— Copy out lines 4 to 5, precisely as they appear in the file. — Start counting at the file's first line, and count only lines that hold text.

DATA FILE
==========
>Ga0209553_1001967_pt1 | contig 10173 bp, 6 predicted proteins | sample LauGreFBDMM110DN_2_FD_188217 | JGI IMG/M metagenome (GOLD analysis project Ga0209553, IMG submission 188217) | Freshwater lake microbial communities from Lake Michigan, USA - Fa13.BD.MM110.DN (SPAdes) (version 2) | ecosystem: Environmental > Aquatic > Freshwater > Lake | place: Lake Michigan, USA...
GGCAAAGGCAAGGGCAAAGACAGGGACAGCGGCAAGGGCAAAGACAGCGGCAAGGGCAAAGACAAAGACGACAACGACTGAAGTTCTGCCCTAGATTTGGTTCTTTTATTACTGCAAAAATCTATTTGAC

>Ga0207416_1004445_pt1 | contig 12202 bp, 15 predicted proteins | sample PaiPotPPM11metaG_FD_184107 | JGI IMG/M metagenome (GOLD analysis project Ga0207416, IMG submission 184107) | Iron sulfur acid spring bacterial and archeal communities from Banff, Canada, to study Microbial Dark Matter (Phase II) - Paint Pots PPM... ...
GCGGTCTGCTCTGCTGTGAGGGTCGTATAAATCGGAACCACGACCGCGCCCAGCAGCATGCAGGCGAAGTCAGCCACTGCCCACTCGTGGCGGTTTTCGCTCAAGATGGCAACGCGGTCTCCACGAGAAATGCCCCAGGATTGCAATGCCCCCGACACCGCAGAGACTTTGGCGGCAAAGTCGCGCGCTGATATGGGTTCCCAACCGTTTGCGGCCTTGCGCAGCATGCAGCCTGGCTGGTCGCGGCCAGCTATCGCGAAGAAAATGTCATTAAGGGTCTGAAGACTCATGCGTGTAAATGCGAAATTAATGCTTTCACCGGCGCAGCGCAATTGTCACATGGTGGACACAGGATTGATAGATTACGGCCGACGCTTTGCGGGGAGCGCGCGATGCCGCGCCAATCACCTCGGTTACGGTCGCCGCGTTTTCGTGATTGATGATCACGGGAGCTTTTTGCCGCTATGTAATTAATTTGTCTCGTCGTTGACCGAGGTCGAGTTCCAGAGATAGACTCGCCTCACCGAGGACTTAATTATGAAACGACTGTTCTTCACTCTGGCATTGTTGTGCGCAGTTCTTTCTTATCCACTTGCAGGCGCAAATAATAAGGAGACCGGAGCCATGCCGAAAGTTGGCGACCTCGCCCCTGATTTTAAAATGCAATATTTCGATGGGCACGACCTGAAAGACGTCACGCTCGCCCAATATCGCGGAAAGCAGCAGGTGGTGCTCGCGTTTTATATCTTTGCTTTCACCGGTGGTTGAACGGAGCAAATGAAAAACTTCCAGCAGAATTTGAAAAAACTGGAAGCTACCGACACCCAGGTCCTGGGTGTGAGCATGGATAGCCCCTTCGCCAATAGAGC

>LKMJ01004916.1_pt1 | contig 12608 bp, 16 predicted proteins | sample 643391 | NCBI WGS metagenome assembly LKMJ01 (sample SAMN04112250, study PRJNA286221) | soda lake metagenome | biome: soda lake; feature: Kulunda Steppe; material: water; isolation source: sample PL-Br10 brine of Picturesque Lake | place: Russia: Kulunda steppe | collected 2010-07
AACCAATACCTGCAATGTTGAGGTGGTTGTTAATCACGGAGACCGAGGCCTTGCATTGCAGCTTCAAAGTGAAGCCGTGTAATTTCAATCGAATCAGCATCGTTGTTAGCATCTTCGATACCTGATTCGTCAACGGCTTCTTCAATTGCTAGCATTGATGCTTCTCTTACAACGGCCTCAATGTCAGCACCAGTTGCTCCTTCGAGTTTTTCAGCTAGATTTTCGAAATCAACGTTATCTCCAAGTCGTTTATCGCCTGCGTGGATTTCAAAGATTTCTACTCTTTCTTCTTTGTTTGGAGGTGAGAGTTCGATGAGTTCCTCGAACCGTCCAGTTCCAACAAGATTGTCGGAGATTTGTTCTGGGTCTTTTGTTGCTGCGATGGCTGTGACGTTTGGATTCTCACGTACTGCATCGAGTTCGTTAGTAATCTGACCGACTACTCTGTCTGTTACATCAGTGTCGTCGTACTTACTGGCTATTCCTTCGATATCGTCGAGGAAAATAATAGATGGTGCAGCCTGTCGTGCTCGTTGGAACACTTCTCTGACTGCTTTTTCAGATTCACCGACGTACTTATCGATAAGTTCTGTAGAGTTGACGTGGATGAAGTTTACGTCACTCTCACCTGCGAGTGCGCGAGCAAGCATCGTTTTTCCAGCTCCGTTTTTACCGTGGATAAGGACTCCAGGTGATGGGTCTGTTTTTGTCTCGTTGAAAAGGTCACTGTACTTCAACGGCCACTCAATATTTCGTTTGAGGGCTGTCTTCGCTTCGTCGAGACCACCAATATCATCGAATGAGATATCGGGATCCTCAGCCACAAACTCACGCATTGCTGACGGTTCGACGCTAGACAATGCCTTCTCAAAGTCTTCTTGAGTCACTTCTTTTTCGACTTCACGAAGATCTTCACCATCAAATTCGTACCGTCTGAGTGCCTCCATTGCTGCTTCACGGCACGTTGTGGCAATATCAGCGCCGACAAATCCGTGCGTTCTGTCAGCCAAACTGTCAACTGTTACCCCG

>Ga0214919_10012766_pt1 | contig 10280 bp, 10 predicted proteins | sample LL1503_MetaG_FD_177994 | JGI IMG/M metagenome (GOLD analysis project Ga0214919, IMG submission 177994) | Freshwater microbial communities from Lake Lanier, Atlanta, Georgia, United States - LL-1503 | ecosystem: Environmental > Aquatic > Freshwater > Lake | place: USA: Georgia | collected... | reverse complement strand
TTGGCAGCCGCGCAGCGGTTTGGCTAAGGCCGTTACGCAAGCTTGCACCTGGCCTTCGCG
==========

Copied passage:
GCGGTCTGCTCTGCTGTGAGGGTCGTATAAATCGGAACCACGACCGCGCCCAGCAGCATGCAGGCGAAGTCAGCCACTGCCCACTCGTGGCGGTTTTCGCTCAAGATGGCAACGCGGTCTCCACGAGAAATGCCCCAGGATTGCAATGCCCCCGACACCGCAGAGACTTTGGCGGCAAAGTCGCGCGCTGATATGGGTTCCCAACCGTTTGCGGCCTTGCGCAGCATGCAGCCTGGCTGGTCGCGGCCAGCTATCGCGAAGAAAATGTCATTAAGGGTCTGAAGACTCATGCGTGTAAATGCGAAATTAATGCTTTCACCGGCGCAGCGCAATTGTCACATGGTGGACACAGGATTGATAGATTACGGCCGACGCTTTGCGGGGAGCGCGCGATGCCGCGCCAATCACCTCGGTTACGGTCGCCGCGTTTTCGTGATTGATGATCACGGGAGCTTTTTGCCGCTATGTAATTAATTTGTCTCGTCGTTGACCGAGGTCGAGTTCCAGAGATAGACTCGCCTCACCGAGGACTTAATTATGAAACGACTGTTCTTCACTCTGGCATTGTTGTGCGCAGTTCTTTCTTATCCACTTGCAGGCGCAAATAATAAGGAGACCGGAGCCATGCCGAAAGTTGGCGACCTCGCCCCTGATTTTAAAATGCAATATTTCGATGGGCACGACCTGAAAGACGTCACGCTCGCCCAATATCGCGGAAAGCAGCAGGTGGTGCTCGCGTTTTATATCTTTGCTTTCACCGGTGGTTGAACGGAGCAAATGAAAAACTTCCAGCAGAATTTGAAAAAACTGGAAGCTACCGACACCCAGGTCCTGGGTGTGAGCATGGATAGCCCCTTCGCCAATAGAGC

>LKMJ01004916.1_pt1 | contig 12608 bp, 16 predicted proteins | sample 643391 | NCBI WGS metagenome assembly LKMJ01 (sample SAMN04112250, study PRJNA286221) | soda lake metagenome | biome: soda lake; feature: Kulunda Steppe; material: water; isolation source: sample PL-Br10 brine of Picturesque Lake | place: Russia: Kulunda steppe | collected 2010-07